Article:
known when the does would have cycled after loss of the fetus. Effects, if any, on the success of subsequent breedings are also unknown. A case of a Nubian doe bred by a Barbados ram was monitored by Henderson and Robertson (personal communication). These 2 animals were housed together and were observed mating. The doe had no contact with a buck but was confirmed pregnant. Eighty days later, a fetus was naturally expelled and a 2nd fetus was expelled the following day. The doe continued to discharge for a 1-week period and was given antibiotics during this time. The doe returned to estrus and was rebred to a buck 6 wk later, but no pregnancy resulted. During the following fall breeding season, the doe was mated to a buck and gave birth to a normal doe kid. In light of the high fertilization and pregnancy rates in the doe-ram crosses, the total lack of fertilization in the ewe-buck crosses was surprising. Polarity in the success or failure in interspecies crosses has been identified in several species. However, with the exception of

Can Vet J Volume 38, April 1997

the ferret x mink cross, polarity in reciprocal crosses in other species is usually manifest as differences in the rate of fertilization rather than as an inability to fertilize. Ongoing studies in our laboratory have, however, shown that, under in vitro conditions, both combinations of sheep and goat crosses are possible and occur with similar rates of fertilization, and both produce similar rates of pregnancy (12). This confirms the ability of the gametes to successfully interact and suggests that the barrier to fertilization in vivo is at the level of sperm transport or capacitation. By-passing the cervix by inseminating directly into the uterus did not promote fertilization, suggesting that the capacitation of buck spermatozoa in the reproductive tract of the ewe may be disadvantaged. Our observations provide documentation of the failure of goat sperm to fertilize sheep ova in vivo and provide new information on the outcome of indiscriminate breeding of sheep and goats. The economic implications in terms of reproductive inefficiency and failure are greatest in the case of does mated to rams. Not only is the risk of a missed breeding season increased, but there are heightened risks for complications, such as, hydrops, fetal mummification, and uterine infections. Depending on the particular month of breeding, it is quite likely that an entire breeding season could be lost. cvj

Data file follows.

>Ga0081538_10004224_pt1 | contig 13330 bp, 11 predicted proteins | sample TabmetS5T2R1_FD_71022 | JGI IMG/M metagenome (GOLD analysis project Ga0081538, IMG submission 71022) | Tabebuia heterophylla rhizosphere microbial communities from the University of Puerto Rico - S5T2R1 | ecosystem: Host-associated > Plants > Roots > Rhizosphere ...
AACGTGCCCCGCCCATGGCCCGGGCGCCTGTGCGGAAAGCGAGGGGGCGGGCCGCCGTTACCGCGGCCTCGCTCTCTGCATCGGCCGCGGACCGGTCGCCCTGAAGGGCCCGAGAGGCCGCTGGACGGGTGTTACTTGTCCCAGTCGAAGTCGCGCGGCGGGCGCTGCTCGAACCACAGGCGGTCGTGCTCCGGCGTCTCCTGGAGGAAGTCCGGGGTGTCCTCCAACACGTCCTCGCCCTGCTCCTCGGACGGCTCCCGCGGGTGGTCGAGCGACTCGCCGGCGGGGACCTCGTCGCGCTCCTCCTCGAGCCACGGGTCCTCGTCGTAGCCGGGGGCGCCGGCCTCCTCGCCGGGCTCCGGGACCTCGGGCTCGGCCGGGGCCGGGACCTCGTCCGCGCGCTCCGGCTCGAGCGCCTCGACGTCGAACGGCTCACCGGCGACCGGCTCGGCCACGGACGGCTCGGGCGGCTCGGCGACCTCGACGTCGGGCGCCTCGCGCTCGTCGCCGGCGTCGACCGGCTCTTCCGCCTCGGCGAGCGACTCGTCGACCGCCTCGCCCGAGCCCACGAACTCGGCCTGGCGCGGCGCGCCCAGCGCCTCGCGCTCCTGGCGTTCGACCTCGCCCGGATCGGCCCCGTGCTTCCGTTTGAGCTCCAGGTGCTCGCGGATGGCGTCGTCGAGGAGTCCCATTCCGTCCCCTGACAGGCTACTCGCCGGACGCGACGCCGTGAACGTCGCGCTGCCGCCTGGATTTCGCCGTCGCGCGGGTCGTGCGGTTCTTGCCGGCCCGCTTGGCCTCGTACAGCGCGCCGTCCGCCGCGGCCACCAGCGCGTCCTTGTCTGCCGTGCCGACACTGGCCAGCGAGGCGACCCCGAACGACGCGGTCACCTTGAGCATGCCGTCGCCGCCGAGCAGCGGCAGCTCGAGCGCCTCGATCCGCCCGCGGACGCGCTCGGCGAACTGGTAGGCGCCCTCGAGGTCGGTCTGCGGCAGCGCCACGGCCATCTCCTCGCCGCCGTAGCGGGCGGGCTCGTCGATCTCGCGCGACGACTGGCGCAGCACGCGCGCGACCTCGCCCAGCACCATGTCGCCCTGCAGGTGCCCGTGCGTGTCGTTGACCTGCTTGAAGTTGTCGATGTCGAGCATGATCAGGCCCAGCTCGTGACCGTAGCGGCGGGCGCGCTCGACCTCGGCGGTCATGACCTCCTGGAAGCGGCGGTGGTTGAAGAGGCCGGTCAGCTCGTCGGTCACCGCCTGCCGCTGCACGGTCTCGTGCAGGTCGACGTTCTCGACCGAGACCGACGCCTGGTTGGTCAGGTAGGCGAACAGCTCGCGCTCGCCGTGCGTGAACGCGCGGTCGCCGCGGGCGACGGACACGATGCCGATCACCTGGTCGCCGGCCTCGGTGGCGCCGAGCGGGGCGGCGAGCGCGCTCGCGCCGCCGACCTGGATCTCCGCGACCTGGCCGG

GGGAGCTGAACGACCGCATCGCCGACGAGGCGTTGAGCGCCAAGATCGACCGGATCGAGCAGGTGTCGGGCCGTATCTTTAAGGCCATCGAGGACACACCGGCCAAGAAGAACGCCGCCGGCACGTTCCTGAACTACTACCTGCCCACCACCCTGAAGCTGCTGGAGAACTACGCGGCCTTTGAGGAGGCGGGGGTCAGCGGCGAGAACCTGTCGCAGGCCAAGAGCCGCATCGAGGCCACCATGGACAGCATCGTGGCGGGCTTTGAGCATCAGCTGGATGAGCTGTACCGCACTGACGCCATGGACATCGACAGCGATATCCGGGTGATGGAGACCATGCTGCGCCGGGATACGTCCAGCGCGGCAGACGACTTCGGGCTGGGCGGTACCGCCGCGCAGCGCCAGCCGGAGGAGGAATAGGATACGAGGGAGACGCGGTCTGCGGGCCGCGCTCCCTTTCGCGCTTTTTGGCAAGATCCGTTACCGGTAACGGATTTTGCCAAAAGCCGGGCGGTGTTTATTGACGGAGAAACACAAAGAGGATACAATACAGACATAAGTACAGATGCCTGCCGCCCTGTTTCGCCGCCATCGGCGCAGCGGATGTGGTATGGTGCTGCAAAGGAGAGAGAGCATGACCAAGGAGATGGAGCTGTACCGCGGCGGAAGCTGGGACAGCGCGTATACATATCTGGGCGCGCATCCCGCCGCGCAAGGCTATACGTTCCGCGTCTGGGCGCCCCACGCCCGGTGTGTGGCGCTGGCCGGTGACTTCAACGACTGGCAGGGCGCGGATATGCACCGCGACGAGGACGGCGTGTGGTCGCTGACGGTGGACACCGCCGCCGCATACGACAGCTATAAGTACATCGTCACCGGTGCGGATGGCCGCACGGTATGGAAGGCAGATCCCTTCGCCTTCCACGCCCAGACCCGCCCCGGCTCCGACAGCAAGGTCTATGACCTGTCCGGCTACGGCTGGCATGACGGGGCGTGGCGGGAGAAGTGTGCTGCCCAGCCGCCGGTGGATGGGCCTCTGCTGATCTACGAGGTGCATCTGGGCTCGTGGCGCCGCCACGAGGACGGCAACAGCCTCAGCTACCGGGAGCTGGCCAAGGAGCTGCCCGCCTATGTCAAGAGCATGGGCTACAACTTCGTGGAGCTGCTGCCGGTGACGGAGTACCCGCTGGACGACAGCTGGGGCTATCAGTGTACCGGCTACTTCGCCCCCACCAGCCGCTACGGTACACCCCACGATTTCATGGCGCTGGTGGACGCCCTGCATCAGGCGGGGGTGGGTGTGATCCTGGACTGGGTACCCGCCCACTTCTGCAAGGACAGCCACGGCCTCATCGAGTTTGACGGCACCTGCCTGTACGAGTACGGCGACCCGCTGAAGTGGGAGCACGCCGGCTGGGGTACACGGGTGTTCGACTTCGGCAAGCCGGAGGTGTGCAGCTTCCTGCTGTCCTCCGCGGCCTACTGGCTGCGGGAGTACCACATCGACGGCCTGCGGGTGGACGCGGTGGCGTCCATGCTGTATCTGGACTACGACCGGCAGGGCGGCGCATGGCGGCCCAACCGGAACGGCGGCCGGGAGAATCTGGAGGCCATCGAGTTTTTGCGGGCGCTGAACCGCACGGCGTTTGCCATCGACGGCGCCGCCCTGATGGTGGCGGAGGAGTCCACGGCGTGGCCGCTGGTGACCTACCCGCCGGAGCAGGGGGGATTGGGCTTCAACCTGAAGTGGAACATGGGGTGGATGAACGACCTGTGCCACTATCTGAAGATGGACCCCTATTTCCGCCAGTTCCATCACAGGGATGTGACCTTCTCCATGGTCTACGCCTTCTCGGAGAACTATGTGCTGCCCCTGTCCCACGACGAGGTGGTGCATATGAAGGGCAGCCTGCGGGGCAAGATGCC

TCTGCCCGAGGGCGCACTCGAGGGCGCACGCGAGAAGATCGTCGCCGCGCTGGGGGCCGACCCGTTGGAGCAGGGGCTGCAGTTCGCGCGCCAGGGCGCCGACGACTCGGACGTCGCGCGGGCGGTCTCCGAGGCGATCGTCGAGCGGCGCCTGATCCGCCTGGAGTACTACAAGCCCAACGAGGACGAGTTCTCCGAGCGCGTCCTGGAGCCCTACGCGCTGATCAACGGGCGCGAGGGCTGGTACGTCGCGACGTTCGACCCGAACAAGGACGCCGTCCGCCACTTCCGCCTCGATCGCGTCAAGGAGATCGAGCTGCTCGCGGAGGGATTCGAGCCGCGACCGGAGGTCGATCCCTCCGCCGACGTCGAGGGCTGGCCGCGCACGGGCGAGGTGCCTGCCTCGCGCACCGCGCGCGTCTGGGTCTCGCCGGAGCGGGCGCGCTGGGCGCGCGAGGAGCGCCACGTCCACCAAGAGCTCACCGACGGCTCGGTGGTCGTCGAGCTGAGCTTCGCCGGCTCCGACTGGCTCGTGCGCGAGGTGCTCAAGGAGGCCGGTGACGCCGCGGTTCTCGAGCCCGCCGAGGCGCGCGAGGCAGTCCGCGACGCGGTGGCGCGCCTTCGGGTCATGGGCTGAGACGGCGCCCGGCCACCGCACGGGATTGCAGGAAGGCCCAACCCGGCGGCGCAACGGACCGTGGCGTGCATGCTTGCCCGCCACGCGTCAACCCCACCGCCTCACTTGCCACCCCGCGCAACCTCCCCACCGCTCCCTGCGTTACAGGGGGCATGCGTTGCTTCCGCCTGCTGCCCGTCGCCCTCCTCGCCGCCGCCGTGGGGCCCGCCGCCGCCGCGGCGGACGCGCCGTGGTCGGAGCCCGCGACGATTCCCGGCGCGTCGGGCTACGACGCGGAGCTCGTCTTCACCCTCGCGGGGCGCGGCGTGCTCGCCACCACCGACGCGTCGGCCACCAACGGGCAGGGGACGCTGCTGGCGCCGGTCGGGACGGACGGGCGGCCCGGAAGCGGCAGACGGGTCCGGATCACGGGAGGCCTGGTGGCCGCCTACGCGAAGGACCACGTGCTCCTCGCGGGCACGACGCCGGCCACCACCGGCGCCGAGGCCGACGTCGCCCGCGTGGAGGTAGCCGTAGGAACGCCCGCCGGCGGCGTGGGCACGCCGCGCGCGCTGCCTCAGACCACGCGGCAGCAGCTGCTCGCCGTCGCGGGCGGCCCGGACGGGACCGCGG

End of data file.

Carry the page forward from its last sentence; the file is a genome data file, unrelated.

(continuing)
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References 1. Warwick BL, Berry RO. Inter-generic and intra-specific embryo transfers in sheep and goats. J Hered 1949; 40: 297-303. 2. Hancock JL, McGovern PT. The transport of sheep and goat spermatozoa in the ewe. J Reprod Fertil 1968; 15: 283-287. 3. McGovern PT. The effect of maternal immunity on the survival of goat x sheep hybrid embryos. J Reprod Fertil 1973; 34: 215-220. 4. Roth TL, Anderson GB, BonDurant RH, Pashen RL. Survival of sheep X goat hybrid inner cell masses after injection into ovine embryos. Biol Reprod 1989; 41: 675-682. 5. Bunch TD, Foote WC, Spillett JJ. Sheep-goat hybrid karyotypes. Theriogenology 1976; 6: 379-385. 6. Cribiu EP, Matejka M, Denis B, Malher X. Etude chromosomique d'un hybride chevre X mouton fertile. Genet Sel Evol 1988; 20: 379-386. 7. Pinheiro LEL, Guimaraes SEF, Almeida IL, Mikich AB. The natural occurrence of sheep X goat hybrids. Theriogenology 1989; 32: 987-994. 8. Bowerman HRL, Hancock JL. Sheep-goat hybrids. J Reprod Fertil 1963; 6: 326. 9. Killeen ID. Artificial insemination and synchronisation of estrus. In: Refresher Course for Veterinarians: Sheep Production and Preventative Medicine. 1983; 67: 302-314. 10. Jones SL, Fecteau G. Hydrops uteri in a caprine doe pregnant with goat-sheep hybrid fetuses. J Am Vet Med Assoc 1995; 206:

1920-1922. 11. Hanna WJB, Scott WD. An outbreak of placental hydrops in beefalo (bison X cattle) herd. Can Vet J 1989; 30: 597-598. 12. Kelk DA, Gartley CJ, Buckrell BC, King WA. Development of sheep oocytes fertilized by goat sperm. Biol Reprod 1994; Suppl.150: 190.